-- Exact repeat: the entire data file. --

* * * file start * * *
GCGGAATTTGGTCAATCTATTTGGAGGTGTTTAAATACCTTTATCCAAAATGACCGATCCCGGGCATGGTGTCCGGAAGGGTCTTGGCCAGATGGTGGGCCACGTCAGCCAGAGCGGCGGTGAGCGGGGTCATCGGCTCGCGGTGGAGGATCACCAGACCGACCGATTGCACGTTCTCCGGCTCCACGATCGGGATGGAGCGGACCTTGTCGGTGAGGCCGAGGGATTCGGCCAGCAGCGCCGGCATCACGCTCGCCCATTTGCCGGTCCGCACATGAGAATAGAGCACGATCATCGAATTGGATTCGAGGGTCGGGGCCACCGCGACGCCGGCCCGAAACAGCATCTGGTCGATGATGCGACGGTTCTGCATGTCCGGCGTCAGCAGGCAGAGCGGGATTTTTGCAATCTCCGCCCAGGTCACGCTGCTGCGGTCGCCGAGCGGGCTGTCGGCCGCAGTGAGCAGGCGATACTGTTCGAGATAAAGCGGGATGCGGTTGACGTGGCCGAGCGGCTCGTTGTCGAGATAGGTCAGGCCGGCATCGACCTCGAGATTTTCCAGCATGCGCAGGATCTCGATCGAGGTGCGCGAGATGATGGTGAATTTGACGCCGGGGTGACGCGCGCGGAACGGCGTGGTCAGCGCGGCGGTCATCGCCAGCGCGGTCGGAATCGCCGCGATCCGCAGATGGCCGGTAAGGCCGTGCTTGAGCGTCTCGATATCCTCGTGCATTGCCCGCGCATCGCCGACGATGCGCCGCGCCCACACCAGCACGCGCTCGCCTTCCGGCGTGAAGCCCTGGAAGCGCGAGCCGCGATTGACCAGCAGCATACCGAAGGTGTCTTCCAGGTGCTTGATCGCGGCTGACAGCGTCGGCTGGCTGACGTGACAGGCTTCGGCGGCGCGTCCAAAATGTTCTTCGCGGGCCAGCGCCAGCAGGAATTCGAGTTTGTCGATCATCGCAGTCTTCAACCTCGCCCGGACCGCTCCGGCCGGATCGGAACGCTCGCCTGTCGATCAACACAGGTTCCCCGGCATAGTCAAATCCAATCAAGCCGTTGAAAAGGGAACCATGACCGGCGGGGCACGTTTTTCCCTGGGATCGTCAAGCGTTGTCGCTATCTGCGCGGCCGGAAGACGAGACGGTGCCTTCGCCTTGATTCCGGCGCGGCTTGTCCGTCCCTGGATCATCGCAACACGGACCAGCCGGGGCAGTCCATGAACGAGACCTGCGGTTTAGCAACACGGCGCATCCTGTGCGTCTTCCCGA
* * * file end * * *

GCGGAATTTGGTCAATCTATTTGGAGGTGTTTAAATACCTTTATCCAAAATGACCGATCCCGGGCATGGTGTCCGGAAGGGTCTTGGCCAGATGGTGGGCCACGTCAGCCAGAGCGGCGGTGAGCGGGGTCATCGGCTCGCGGTGGAGGATCACCAGACCGACCGATTGCACGTTCTCCGGCTCCACGATCGGGATGGAGCGGACCTTGTCGGTGAGGCCGAGGGATTCGGCCAGCAGCGCCGGCATCACGCTCGCCCATTTGCCGGTCCGCACATGAGAATAGAGCACGATCATCGAATTGGATTCGAGGGTCGGGGCCACCGCGACGCCGGCCCGAAACAGCATCTGGTCGATGATGCGACGGTTCTGCATGTCCGGCGTCAGCAGGCAGAGCGGGATTTTTGCAATCTCCGCCCAGGTCACGCTGCTGCGGTCGCCGAGCGGGCTGTCGGCCGCAGTGAGCAGGCGATACTGTTCGAGATAAAGCGGGATGCGGTTGACGTGGCCGAGCGGCTCGTTGTCGAGATAGGTCAGGCCGGCATCGACCTCGAGATTTTCCAGCATGCGCAGGATCTCGATCGAGGTGCGCGAGATGATGGTGAATTTGACGCCGGGGTGACGCGCGCGGAACGGCGTGGTCAGCGCGGCGGTCATCGCCAGCGCGGTCGGAATCGCCGCGATCCGCAGATGGCCGGTAAGGCCGTGCTTGAGCGTCTCGATATCCTCGTGCATTGCCCGCGCATCGCCGACGATGCGCCGCGCCCACACCAGCACGCGCTCGCCTTCCGGCGTGAAGCCCTGGAAGCGCGAGCCGCGATTGACCAGCAGCATACCGAAGGTGTCTTCCAGGTGCTTGATCGCGGCTGACAGCGTCGGCTGGCTGACGTGACAGGCTTCGGCGGCGCGTCCAAAATGTTCTTCGCGGGCCAGCGCCAGCAGGAATTCGAGTTTGTCGATCATCGCAGTCTTCAACCTCGCCCGGACCGCTCCGGCCGGATCGGAACGCTCGCCTGTCGATCAACACAGGTTCCCCGGCATAGTCAAATCCAATCAAGCCGTTGAAAAGGGAACCATGACCGGCGGGGCACGTTTTTCCCTGGGATCGTCAAGCGTTGTCGCTATCTGCGCGGCCGGAAGACGAGACGGTGCCTTCGCCTTGATTCCGGCGCGGCTTGTCCGTCCCTGGATCATCGCAACACGGACCAGCCGGGGCAGTCCATGAACGAGACCTGCGGTTTAGCAACACGGCGCATCCTGTGCGTCTTCCCGA